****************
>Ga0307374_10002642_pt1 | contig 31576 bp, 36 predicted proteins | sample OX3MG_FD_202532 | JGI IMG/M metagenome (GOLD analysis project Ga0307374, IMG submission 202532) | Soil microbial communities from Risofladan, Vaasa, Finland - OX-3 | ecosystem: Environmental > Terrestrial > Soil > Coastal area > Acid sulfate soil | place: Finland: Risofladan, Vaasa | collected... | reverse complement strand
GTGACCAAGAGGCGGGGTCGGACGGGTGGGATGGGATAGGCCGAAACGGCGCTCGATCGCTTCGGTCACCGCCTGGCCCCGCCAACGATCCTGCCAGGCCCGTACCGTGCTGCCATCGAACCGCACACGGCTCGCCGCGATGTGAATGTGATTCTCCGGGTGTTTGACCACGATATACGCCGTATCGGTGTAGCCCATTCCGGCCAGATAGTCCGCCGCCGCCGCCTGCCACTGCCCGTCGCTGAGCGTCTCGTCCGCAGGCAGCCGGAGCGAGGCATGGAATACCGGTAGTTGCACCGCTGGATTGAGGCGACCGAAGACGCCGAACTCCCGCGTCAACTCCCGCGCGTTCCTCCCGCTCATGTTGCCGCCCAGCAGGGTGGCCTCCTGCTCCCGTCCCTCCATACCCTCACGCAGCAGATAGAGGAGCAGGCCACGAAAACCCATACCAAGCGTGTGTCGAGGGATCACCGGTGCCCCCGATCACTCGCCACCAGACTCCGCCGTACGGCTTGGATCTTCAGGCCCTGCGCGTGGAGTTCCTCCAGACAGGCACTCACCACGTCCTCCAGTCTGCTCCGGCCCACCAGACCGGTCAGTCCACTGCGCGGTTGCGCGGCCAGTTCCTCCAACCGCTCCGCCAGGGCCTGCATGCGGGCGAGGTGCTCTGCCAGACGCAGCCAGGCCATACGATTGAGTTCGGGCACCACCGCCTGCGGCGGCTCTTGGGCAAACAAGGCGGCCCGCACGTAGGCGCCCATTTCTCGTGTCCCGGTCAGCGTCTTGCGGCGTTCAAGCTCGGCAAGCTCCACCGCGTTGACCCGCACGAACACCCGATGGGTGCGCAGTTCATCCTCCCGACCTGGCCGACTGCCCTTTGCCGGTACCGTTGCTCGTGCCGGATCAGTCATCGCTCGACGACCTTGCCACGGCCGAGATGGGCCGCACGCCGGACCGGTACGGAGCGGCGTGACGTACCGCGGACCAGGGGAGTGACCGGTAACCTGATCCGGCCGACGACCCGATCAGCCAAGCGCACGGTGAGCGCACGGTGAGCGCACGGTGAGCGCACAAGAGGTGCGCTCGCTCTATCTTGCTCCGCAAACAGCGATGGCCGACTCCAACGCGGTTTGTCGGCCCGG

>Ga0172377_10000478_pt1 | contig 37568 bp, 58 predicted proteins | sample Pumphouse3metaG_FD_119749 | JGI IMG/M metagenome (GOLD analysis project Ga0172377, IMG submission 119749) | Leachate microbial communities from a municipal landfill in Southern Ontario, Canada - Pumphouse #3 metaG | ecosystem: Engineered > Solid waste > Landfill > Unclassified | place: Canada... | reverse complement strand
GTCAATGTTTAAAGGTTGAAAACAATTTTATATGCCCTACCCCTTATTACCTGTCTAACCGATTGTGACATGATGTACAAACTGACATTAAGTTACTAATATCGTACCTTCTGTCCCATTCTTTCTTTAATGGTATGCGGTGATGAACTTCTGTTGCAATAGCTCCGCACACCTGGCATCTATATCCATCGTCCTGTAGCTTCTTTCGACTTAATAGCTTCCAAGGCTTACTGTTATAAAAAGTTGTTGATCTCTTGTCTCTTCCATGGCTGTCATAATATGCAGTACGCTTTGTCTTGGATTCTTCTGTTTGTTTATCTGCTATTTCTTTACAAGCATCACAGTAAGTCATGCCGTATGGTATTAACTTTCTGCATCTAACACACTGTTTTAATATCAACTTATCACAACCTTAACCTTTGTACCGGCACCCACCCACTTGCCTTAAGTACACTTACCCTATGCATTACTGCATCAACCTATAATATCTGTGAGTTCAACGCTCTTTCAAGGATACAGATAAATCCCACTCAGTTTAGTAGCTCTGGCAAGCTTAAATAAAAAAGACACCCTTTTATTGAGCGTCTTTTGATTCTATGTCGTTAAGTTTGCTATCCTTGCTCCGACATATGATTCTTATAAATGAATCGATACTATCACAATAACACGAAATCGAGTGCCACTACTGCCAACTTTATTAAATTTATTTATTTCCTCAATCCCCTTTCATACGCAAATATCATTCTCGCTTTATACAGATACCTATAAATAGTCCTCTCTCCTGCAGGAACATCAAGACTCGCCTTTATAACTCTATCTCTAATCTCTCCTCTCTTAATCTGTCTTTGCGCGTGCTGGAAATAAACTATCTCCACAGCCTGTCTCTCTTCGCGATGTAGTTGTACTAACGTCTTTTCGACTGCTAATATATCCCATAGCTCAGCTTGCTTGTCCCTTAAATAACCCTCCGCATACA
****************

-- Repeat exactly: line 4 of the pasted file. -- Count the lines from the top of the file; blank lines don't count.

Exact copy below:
GTCAATGTTTAAAGGTTGAAAACAATTTTATATGCCCTACCCCTTATTACCTGTCTAACCGATTGTGACATGATGTACAAACTGACATTAAGTTACTAATATCGTACCTTCTGTCCCATTCTTTCTTTAATGGTATGCGGTGATGAACTTCTGTTGCAATAGCTCCGCACACCTGGCATCTATATCCATCGTCCTGTAGCTTCTTTCGACTTAATAGCTTCCAAGGCTTACTGTTATAAAAAGTTGTTGATCTCTTGTCTCTTCCATGGCTGTCATAATATGCAGTACGCTTTGTCTTGGATTCTTCTGTTTGTTTATCTGCTATTTCTTTACAAGCATCACAGTAAGTCATGCCGTATGGTATTAACTTTCTGCATCTAACACACTGTTTTAATATCAACTTATCACAACCTTAACCTTTGTACCGGCACCCACCCACTTGCCTTAAGTACACTTACCCTATGCATTACTGCATCAACCTATAATATCTGTGAGTTCAACGCTCTTTCAAGGATACAGATAAATCCCACTCAGTTTAGTAGCTCTGGCAAGCTTAAATAAAAAAGACACCCTTTTATTGAGCGTCTTTTGATTCTATGTCGTTAAGTTTGCTATCCTTGCTCCGACATATGATTCTTATAAATGAATCGATACTATCACAATAACACGAAATCGAGTGCCACTACTGCCAACTTTATTAAATTTATTTATTTCCTCAATCCCCTTTCATACGCAAATATCATTCTCGCTTTATACAGATACCTATAAATAGTCCTCTCTCCTGCAGGAACATCAAGACTCGCCTTTATAACTCTATCTCTAATCTCTCCTCTCTTAATCTGTCTTTGCGCGTGCTGGAAATAAACTATCTCCACAGCCTGTCTCTCTTCGCGATGTAGTTGTACTAACGTCTTTTCGACTGCTAATATATCCCATAGCTCAGCTTGCTTGTCCCTTAAATAACCCTCCGCATACA